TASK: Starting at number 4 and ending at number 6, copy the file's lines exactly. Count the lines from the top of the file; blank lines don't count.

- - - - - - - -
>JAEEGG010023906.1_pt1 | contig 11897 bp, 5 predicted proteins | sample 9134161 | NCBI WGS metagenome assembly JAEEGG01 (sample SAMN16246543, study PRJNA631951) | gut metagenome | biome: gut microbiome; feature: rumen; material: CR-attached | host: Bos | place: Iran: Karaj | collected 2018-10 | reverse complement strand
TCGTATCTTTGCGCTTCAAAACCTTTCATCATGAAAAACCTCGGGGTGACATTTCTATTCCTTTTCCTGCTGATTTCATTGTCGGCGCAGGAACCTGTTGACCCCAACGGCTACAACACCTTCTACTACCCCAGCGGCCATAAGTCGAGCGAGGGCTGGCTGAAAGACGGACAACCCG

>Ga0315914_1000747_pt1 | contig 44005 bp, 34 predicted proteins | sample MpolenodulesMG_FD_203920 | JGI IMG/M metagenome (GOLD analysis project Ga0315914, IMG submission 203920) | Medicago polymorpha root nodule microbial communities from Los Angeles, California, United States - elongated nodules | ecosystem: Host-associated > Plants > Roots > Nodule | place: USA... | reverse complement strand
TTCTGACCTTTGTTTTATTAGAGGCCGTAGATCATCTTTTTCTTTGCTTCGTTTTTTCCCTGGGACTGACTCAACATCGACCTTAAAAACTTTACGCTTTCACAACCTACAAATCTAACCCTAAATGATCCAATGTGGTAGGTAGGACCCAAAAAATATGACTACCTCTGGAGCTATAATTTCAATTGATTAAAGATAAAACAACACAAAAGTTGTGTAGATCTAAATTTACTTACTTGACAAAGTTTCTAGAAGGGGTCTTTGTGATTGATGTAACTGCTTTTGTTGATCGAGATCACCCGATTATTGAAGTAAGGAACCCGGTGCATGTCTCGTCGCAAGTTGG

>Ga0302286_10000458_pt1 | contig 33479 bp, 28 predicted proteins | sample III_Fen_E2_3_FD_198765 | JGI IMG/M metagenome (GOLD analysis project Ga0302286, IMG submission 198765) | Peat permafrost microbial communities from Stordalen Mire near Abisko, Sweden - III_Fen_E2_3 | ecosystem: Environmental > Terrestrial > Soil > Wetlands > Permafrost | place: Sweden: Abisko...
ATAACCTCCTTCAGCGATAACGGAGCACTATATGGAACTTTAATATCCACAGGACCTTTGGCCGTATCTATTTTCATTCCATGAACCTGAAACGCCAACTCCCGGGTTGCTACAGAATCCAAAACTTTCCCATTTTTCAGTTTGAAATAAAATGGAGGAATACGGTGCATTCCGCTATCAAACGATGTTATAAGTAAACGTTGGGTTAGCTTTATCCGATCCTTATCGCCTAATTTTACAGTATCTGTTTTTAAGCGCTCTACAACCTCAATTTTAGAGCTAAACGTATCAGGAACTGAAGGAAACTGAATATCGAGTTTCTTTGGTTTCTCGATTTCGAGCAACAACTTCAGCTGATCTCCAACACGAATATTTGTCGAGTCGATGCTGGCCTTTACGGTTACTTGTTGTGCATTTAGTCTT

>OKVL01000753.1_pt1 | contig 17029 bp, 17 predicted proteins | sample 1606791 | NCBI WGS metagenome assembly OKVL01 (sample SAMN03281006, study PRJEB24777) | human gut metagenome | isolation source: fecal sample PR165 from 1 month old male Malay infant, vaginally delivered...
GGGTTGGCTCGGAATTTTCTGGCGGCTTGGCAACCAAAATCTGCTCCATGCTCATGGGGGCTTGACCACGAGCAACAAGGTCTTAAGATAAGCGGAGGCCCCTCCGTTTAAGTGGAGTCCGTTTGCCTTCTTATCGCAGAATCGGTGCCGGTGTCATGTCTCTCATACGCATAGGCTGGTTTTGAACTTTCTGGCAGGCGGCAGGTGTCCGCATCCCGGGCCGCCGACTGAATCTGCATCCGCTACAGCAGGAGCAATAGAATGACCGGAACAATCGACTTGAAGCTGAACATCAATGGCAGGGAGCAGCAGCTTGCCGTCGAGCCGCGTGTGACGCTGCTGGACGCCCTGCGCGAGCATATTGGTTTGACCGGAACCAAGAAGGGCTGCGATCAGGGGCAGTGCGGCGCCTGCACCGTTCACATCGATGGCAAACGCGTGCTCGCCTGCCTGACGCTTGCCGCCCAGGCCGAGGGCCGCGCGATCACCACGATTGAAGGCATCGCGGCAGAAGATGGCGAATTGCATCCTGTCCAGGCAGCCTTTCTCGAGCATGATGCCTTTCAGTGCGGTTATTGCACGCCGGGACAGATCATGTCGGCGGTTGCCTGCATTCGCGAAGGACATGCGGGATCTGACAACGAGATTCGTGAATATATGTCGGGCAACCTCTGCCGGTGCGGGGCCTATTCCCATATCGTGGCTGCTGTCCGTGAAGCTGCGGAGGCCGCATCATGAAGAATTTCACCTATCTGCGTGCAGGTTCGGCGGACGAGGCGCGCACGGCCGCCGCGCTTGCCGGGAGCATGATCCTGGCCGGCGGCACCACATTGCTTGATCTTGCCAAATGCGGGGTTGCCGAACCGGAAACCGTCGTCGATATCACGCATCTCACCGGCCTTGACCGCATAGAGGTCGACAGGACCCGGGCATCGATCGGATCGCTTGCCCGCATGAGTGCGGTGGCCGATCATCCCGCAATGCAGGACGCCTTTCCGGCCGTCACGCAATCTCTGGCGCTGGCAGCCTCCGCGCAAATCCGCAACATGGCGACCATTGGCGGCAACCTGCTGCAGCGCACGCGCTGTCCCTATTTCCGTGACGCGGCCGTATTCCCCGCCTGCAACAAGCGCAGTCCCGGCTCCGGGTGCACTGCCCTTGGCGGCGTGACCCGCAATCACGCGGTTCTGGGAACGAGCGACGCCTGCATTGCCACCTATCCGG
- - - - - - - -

TTCTGACCTTTGTTTTATTAGAGGCCGTAGATCATCTTTTTCTTTGCTTCGTTTTTTCCCTGGGACTGACTCAACATCGACCTTAAAAACTTTACGCTTTCACAACCTACAAATCTAACCCTAAATGATCCAATGTGGTAGGTAGGACCCAAAAAATATGACTACCTCTGGAGCTATAATTTCAATTGATTAAAGATAAAACAACACAAAAGTTGTGTAGATCTAAATTTACTTACTTGACAAAGTTTCTAGAAGGGGTCTTTGTGATTGATGTAACTGCTTTTGTTGATCGAGATCACCCGATTATTGAAGTAAGGAACCCGGTGCATGTCTCGTCGCAAGTTGG

>Ga0302286_10000458_pt1 | contig 33479 bp, 28 predicted proteins | sample III_Fen_E2_3_FD_198765 | JGI IMG/M metagenome (GOLD analysis project Ga0302286, IMG submission 198765) | Peat permafrost microbial communities from Stordalen Mire near Abisko, Sweden - III_Fen_E2_3 | ecosystem: Environmental > Terrestrial > Soil > Wetlands > Permafrost | place: Sweden: Abisko...
ATAACCTCCTTCAGCGATAACGGAGCACTATATGGAACTTTAATATCCACAGGACCTTTGGCCGTATCTATTTTCATTCCATGAACCTGAAACGCCAACTCCCGGGTTGCTACAGAATCCAAAACTTTCCCATTTTTCAGTTTGAAATAAAATGGAGGAATACGGTGCATTCCGCTATCAAACGATGTTATAAGTAAACGTTGGGTTAGCTTTATCCGATCCTTATCGCCTAATTTTACAGTATCTGTTTTTAAGCGCTCTACAACCTCAATTTTAGAGCTAAACGTATCAGGAACTGAAGGAAACTGAATATCGAGTTTCTTTGGTTTCTCGATTTCGAGCAACAACTTCAGCTGATCTCCAACACGAATATTTGTCGAGTCGATGCTGGCCTTTACGGTTACTTGTTGTGCATTTAGTCTT